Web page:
The Central Epidemic Command Center (CECC) yesterday reported eight imported cases of COVID-19, including a mother and a three-year-old child who returned from the US, the nation’s youngest confirmed case.
Centers for Disease Control (CDC) Deputy Director-General Philip Lo (羅一鈞), deputy head of the CECC’s medical response division, said the woman is a Taiwanese in her 30s, who lives in the US and returned to Taiwan with her child on Sunday last week.
They had provided negative polymerase chain reaction (PCR) test results issued within 72 hours of their flight, and stayed at home for mandatory quarantine after arrival, he said.
Photo: David Chang, EPA-EFE
After the woman began sneezing, had an itchy throat and experienced loss of smell on Wednesday, they were tested on Friday, when the child also had a fever, Lo said, adding that the results came back positive.
“We are still uncertain of the source of infection, but we have two possible clues so far,” Lo said.
One is that the child’s father had reported experiencing a headache after taking them to the airport, he said.
The other clue is that while in the US, the child had played in an airport playground, so the child might have been directly infected by other children or indirectly by interacting with contaminated items, he said.
In the two previously confirmed COVID-19 cases in children under the age of five, the children only experienced mild symptoms, while the three-year-old has only had a fever so far, Lo said, adding that the risk of children with COVID-19 developing serious complications is much lower than in adults.
Meanwhile, three imported cases are female migrant workers in their 20s and 30s who arrived from Indonesia on Nov. 27, he said.
They all tested negative in a special expanded testing project on Nov. 28, but later tested positive after their quarantine ended on Thursday, he said.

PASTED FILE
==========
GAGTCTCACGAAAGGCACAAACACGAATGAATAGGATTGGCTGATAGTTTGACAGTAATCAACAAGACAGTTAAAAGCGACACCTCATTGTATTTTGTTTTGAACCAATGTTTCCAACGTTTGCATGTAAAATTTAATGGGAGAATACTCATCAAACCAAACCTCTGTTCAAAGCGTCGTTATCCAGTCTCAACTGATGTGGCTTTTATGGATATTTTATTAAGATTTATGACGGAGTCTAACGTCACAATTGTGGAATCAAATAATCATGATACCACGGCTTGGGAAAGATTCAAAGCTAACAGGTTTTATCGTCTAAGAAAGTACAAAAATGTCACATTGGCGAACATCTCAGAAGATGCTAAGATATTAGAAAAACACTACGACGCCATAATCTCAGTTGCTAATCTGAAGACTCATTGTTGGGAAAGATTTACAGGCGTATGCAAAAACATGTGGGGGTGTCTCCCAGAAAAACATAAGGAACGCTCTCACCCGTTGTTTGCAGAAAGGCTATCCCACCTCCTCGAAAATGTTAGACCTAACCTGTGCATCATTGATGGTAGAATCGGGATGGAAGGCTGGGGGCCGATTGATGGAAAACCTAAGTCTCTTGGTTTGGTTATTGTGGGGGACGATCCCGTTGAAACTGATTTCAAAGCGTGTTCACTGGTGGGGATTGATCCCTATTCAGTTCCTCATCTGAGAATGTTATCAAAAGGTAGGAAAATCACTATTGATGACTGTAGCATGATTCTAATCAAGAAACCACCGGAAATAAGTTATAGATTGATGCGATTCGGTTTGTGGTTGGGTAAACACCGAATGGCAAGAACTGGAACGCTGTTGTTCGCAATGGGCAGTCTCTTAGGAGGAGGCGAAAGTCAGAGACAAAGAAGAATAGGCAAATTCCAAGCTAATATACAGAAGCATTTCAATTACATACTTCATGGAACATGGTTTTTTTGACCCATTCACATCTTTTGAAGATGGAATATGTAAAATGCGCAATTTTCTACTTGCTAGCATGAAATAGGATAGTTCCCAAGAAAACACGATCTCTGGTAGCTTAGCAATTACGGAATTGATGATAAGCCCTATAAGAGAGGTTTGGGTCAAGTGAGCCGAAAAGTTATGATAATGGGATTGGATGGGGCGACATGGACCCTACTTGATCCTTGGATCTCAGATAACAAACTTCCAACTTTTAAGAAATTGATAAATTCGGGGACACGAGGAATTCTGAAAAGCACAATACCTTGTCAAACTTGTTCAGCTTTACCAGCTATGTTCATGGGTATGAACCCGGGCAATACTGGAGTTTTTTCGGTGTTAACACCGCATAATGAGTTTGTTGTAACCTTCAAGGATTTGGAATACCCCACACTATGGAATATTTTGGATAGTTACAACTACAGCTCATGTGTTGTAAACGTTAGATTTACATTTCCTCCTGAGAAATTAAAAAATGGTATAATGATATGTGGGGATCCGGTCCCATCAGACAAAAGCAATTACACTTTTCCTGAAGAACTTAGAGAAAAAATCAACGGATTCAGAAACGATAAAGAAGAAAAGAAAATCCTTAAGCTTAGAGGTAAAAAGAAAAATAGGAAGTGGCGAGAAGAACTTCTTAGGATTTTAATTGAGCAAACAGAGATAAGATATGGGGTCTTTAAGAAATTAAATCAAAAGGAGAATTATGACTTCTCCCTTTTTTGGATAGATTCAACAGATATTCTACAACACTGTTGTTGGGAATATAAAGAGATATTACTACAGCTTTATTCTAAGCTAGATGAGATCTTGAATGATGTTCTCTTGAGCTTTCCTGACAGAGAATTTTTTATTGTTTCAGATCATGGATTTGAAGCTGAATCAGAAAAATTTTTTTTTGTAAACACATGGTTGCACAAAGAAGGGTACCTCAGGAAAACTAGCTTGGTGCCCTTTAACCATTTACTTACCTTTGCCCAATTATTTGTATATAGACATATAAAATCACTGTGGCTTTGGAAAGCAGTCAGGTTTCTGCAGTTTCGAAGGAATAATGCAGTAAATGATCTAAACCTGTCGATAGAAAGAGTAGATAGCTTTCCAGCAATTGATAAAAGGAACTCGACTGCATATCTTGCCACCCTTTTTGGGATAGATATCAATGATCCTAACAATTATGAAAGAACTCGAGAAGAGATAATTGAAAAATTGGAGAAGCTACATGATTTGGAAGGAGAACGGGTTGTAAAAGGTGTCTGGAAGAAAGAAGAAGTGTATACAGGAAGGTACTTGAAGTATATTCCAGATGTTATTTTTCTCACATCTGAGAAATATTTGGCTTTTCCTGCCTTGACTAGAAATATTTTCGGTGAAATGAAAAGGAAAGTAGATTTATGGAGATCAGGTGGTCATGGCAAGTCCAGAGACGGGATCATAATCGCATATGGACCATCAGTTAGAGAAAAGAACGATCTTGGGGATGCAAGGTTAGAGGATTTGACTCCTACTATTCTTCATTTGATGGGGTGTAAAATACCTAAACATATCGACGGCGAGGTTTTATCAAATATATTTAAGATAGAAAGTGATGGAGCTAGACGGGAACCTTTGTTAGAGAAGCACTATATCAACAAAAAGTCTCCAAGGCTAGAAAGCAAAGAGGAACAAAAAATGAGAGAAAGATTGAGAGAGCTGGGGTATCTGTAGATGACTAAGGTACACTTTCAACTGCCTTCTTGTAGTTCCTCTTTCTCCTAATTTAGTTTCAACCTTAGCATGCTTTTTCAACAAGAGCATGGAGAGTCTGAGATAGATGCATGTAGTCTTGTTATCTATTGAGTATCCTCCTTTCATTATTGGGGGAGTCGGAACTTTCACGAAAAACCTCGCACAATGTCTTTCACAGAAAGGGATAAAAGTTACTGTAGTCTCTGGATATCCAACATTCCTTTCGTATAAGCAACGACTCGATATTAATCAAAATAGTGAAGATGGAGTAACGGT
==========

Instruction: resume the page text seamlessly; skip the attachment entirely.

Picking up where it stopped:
Their cycle threshold values from the PCR tests were between 34 and 35.6, indicating that they might have been infected for a longer period of time, as low viral loads sometimes test positive and sometimes negative, Lo said.
One imported case is a Taiwanese in her 40s, who went to the UK for work in July and returned with two family members on Nov. 27, he said.
She began experiencing general muscle fatigue, joint pain and dizziness on Friday last week, but tested negative after reporting a fever on Sunday last week, he said.
As her symptoms continued, she was hospitalized on Wednesday and tested positive yesterday, he said.
Another case is a Taiwanese in her 20s, who went to the US to study in August last year, and returned on Wednesday last week, Lo said.
She began experiencing throat discomfort on Friday last week, and on Tuesday reported that she had nasal congestion, a runny nose, and loss of smell and taste, he said, adding that she was tested on Wednesday and her results came back positive yesterday.
Another case is an Indonesian woman in her 20s, who arrived with five companions on Nov. 25 on a business trip, he said.
She had provided a negative PCR test result before boarding her flight, but tested positive in a paid test on Thursday, while her five companions tested negative, but were still put under quarantine, he said.
Lo was asked to give advice to people who are considering traveling to Singapore, after the country announced that from Friday next week it would allow travelers from Taiwan who test negative upon arrival to be exempted from home isolation.
Lo said the center still suggests that people take precautions, including wearing a mask, practicing social distancing, measuring body temperatures every day and avoiding crowded venues, as Singapore is still reporting sporadic locally transmitted cases.
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